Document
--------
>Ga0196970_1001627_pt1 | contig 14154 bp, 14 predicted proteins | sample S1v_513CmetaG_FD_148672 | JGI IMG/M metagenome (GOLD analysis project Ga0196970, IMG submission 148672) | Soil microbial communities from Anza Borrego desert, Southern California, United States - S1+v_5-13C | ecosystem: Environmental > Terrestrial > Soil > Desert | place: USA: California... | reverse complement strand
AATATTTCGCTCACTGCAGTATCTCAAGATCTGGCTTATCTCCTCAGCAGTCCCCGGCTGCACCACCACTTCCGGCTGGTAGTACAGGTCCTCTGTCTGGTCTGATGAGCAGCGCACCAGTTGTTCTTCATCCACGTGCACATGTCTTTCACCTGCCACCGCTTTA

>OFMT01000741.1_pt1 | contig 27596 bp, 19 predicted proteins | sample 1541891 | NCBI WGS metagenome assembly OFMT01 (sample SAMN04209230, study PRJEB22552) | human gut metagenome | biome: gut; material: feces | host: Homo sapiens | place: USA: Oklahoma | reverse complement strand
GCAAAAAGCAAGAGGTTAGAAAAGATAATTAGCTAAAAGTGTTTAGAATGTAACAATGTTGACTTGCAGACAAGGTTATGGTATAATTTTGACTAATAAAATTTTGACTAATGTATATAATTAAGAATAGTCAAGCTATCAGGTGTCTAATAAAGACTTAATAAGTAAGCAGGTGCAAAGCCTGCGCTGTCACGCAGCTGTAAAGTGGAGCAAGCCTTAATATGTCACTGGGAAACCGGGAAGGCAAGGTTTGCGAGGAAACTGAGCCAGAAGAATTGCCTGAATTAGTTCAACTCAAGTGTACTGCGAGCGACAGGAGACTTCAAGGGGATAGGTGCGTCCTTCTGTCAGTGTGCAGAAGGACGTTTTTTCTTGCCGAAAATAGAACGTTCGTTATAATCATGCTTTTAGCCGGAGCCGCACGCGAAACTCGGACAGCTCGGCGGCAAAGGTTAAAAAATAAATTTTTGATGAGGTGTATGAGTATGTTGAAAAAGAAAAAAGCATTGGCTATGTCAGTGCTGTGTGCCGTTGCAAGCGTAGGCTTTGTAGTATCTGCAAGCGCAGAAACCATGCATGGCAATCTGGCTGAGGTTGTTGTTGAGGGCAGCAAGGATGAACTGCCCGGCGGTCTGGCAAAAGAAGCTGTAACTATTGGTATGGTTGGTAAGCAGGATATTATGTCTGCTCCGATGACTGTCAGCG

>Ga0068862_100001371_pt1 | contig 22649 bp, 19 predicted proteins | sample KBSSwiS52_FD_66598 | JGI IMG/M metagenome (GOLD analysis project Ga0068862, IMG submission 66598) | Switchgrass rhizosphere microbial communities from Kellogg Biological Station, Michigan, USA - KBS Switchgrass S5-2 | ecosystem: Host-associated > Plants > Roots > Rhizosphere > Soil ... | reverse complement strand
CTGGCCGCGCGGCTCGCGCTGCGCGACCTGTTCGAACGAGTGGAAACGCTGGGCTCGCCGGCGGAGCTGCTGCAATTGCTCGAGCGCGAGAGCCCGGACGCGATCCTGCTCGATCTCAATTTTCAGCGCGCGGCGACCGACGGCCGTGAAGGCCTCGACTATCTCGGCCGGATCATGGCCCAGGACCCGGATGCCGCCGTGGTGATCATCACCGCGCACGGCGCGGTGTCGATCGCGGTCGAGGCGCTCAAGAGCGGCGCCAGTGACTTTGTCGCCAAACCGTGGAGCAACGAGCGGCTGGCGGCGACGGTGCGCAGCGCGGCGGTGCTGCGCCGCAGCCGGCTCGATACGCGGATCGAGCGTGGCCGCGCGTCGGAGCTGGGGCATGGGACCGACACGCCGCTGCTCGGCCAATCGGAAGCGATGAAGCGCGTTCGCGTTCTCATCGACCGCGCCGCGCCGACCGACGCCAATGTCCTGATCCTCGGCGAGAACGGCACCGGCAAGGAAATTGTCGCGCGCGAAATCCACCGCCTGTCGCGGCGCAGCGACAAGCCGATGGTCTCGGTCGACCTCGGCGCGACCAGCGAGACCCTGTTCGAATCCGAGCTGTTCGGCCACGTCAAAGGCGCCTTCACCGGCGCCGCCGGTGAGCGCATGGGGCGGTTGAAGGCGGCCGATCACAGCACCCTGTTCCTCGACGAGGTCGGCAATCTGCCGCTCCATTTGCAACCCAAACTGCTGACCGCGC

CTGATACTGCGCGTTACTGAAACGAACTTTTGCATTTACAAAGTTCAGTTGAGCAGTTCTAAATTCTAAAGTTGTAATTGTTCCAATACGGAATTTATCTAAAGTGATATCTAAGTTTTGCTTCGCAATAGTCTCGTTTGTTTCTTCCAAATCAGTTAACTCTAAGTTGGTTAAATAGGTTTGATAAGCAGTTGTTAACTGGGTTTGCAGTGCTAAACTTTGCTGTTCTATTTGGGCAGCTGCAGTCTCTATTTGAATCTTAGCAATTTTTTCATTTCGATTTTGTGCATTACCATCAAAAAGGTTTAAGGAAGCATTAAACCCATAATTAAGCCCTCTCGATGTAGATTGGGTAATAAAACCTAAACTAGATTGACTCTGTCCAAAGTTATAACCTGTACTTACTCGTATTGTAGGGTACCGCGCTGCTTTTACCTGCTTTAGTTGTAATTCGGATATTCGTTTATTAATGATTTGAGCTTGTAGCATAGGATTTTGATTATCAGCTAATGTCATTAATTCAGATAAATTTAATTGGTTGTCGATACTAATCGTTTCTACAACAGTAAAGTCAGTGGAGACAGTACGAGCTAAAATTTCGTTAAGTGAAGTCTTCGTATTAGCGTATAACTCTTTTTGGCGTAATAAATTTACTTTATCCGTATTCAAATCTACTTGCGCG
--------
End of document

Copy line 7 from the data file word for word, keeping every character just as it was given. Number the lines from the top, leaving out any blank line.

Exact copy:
CTGATACTGCGCGTTACTGAAACGAACTTTTGCATTTACAAAGTTCAGTTGAGCAGTTCTAAATTCTAAAGTTGTAATTGTTCCAATACGGAATTTATCTAAAGTGATATCTAAGTTTTGCTTCGCAATAGTCTCGTTTGTTTCTTCCAAATCAGTTAACTCTAAGTTGGTTAAATAGGTTTGATAAGCAGTTGTTAACTGGGTTTGCAGTGCTAAACTTTGCTGTTCTATTTGGGCAGCTGCAGTCTCTATTTGAATCTTAGCAATTTTTTCATTTCGATTTTGTGCATTACCATCAAAAAGGTTTAAGGAAGCATTAAACCCATAATTAAGCCCTCTCGATGTAGATTGGGTAATAAAACCTAAACTAGATTGACTCTGTCCAAAGTTATAACCTGTACTTACTCGTATTGTAGGGTACCGCGCTGCTTTTACCTGCTTTAGTTGTAATTCGGATATTCGTTTATTAATGATTTGAGCTTGTAGCATAGGATTTTGATTATCAGCTAATGTCATTAATTCAGATAAATTTAATTGGTTGTCGATACTAATCGTTTCTACAACAGTAAAGTCAGTGGAGACAGTACGAGCTAAAATTTCGTTAAGTGAAGTCTTCGTATTAGCGTATAACTCTTTTTGGCGTAATAAATTTACTTTATCCGTATTCAAATCTACTTGCGCG